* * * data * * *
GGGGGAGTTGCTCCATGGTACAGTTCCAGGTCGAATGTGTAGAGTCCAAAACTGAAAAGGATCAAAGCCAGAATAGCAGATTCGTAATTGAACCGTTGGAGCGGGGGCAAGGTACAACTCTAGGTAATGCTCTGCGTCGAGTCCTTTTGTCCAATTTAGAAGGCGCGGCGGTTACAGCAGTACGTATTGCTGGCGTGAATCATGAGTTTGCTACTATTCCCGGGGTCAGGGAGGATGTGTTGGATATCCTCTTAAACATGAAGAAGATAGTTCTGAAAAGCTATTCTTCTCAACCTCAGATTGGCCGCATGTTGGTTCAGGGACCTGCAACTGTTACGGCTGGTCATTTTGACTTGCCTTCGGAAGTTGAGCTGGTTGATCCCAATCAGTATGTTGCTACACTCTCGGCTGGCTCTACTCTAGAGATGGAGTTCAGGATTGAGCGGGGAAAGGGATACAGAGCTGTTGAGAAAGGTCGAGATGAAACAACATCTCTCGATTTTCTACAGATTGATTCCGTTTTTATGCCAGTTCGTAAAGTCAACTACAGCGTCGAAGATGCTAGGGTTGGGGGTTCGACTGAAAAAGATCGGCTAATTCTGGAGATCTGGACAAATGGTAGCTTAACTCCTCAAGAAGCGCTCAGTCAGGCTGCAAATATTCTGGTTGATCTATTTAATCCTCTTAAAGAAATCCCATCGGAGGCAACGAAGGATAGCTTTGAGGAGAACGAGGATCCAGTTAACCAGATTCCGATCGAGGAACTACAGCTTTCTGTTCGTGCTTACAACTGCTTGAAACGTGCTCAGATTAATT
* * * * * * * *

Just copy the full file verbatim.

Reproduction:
GGGGGAGTTGCTCCATGGTACAGTTCCAGGTCGAATGTGTAGAGTCCAAAACTGAAAAGGATCAAAGCCAGAATAGCAGATTCGTAATTGAACCGTTGGAGCGGGGGCAAGGTACAACTCTAGGTAATGCTCTGCGTCGAGTCCTTTTGTCCAATTTAGAAGGCGCGGCGGTTACAGCAGTACGTATTGCTGGCGTGAATCATGAGTTTGCTACTATTCCCGGGGTCAGGGAGGATGTGTTGGATATCCTCTTAAACATGAAGAAGATAGTTCTGAAAAGCTATTCTTCTCAACCTCAGATTGGCCGCATGTTGGTTCAGGGACCTGCAACTGTTACGGCTGGTCATTTTGACTTGCCTTCGGAAGTTGAGCTGGTTGATCCCAATCAGTATGTTGCTACACTCTCGGCTGGCTCTACTCTAGAGATGGAGTTCAGGATTGAGCGGGGAAAGGGATACAGAGCTGTTGAGAAAGGTCGAGATGAAACAACATCTCTCGATTTTCTACAGATTGATTCCGTTTTTATGCCAGTTCGTAAAGTCAACTACAGCGTCGAAGATGCTAGGGTTGGGGGTTCGACTGAAAAAGATCGGCTAATTCTGGAGATCTGGACAAATGGTAGCTTAACTCCTCAAGAAGCGCTCAGTCAGGCTGCAAATATTCTGGTTGATCTATTTAATCCTCTTAAAGAAATCCCATCGGAGGCAACGAAGGATAGCTTTGAGGAGAACGAGGATCCAGTTAACCAGATTCCGATCGAGGAACTACAGCTTTCTGTTCGTGCTTACAACTGCTTGAAACGTGCTCAGATTAATT